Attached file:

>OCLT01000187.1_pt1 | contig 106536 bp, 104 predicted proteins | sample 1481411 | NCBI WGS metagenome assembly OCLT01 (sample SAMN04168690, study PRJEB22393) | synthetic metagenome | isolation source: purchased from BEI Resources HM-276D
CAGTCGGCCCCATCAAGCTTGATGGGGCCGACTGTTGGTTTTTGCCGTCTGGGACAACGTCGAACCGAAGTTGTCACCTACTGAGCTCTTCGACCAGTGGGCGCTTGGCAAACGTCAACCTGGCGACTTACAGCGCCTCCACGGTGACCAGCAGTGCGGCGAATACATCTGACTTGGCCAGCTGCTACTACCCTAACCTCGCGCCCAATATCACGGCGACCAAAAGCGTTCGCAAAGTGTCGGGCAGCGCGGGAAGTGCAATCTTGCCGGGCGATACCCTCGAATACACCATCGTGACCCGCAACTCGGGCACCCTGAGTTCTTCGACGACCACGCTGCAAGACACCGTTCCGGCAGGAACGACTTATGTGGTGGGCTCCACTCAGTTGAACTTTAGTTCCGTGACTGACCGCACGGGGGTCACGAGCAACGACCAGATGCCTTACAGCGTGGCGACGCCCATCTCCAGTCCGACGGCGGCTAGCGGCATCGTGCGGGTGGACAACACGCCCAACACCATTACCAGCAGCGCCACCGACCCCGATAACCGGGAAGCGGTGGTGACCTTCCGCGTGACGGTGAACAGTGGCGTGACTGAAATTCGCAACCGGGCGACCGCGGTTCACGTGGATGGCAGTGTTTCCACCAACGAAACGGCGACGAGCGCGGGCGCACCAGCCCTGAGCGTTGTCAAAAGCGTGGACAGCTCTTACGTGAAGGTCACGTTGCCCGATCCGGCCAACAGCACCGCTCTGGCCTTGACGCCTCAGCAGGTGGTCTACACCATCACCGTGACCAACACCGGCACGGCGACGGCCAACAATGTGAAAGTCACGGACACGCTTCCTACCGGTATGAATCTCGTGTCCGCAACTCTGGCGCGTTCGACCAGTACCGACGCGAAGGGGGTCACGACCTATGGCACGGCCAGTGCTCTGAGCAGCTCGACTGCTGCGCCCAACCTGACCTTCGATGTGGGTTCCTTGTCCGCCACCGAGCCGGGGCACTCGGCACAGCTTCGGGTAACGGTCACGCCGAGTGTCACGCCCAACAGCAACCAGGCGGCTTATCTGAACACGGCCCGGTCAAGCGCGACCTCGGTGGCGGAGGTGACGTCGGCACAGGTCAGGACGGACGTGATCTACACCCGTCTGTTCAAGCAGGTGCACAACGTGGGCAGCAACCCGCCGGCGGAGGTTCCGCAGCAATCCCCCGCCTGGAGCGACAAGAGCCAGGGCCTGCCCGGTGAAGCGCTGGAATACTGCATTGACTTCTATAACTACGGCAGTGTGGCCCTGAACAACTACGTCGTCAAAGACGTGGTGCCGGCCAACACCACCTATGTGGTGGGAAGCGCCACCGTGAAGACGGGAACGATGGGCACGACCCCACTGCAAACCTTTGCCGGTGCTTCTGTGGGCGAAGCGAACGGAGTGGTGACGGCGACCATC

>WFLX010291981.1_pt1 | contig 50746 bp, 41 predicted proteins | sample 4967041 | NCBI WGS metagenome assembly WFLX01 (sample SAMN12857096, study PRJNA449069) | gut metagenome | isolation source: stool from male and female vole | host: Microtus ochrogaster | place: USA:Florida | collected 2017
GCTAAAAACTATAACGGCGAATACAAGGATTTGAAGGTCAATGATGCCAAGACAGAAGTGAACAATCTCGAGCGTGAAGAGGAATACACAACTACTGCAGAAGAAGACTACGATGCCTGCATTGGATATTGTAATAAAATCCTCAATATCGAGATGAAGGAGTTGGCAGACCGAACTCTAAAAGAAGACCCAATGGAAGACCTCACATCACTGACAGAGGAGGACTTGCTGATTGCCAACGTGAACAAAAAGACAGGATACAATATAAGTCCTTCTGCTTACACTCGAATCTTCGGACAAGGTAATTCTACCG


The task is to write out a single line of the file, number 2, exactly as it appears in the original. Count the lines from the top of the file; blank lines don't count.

CAGTCGGCCCCATCAAGCTTGATGGGGCCGACTGTTGGTTTTTGCCGTCTGGGACAACGTCGAACCGAAGTTGTCACCTACTGAGCTCTTCGACCAGTGGGCGCTTGGCAAACGTCAACCTGGCGACTTACAGCGCCTCCACGGTGACCAGCAGTGCGGCGAATACATCTGACTTGGCCAGCTGCTACTACCCTAACCTCGCGCCCAATATCACGGCGACCAAAAGCGTTCGCAAAGTGTCGGGCAGCGCGGGAAGTGCAATCTTGCCGGGCGATACCCTCGAATACACCATCGTGACCCGCAACTCGGGCACCCTGAGTTCTTCGACGACCACGCTGCAAGACACCGTTCCGGCAGGAACGACTTATGTGGTGGGCTCCACTCAGTTGAACTTTAGTTCCGTGACTGACCGCACGGGGGTCACGAGCAACGACCAGATGCCTTACAGCGTGGCGACGCCCATCTCCAGTCCGACGGCGGCTAGCGGCATCGTGCGGGTGGACAACACGCCCAACACCATTACCAGCAGCGCCACCGACCCCGATAACCGGGAAGCGGTGGTGACCTTCCGCGTGACGGTGAACAGTGGCGTGACTGAAATTCGCAACCGGGCGACCGCGGTTCACGTGGATGGCAGTGTTTCCACCAACGAAACGGCGACGAGCGCGGGCGCACCAGCCCTGAGCGTTGTCAAAAGCGTGGACAGCTCTTACGTGAAGGTCACGTTGCCCGATCCGGCCAACAGCACCGCTCTGGCCTTGACGCCTCAGCAGGTGGTCTACACCATCACCGTGACCAACACCGGCACGGCGACGGCCAACAATGTGAAAGTCACGGACACGCTTCCTACCGGTATGAATCTCGTGTCCGCAACTCTGGCGCGTTCGACCAGTACCGACGCGAAGGGGGTCACGACCTATGGCACGGCCAGTGCTCTGAGCAGCTCGACTGCTGCGCCCAACCTGACCTTCGATGTGGGTTCCTTGTCCGCCACCGAGCCGGGGCACTCGGCACAGCTTCGGGTAACGGTCACGCCGAGTGTCACGCCCAACAGCAACCAGGCGGCTTATCTGAACACGGCCCGGTCAAGCGCGACCTCGGTGGCGGAGGTGACGTCGGCACAGGTCAGGACGGACGTGATCTACACCCGTCTGTTCAAGCAGGTGCACAACGTGGGCAGCAACCCGCCGGCGGAGGTTCCGCAGCAATCCCCCGCCTGGAGCGACAAGAGCCAGGGCCTGCCCGGTGAAGCGCTGGAATACTGCATTGACTTCTATAACTACGGCAGTGTGGCCCTGAACAACTACGTCGTCAAAGACGTGGTGCCGGCCAACACCACCTATGTGGTGGGAAGCGCCACCGTGAAGACGGGAACGATGGGCACGACCCCACTGCAAACCTTTGCCGGTGCTTCTGTGGGCGAAGCGAACGGAGTGGTGACGGCGACCATC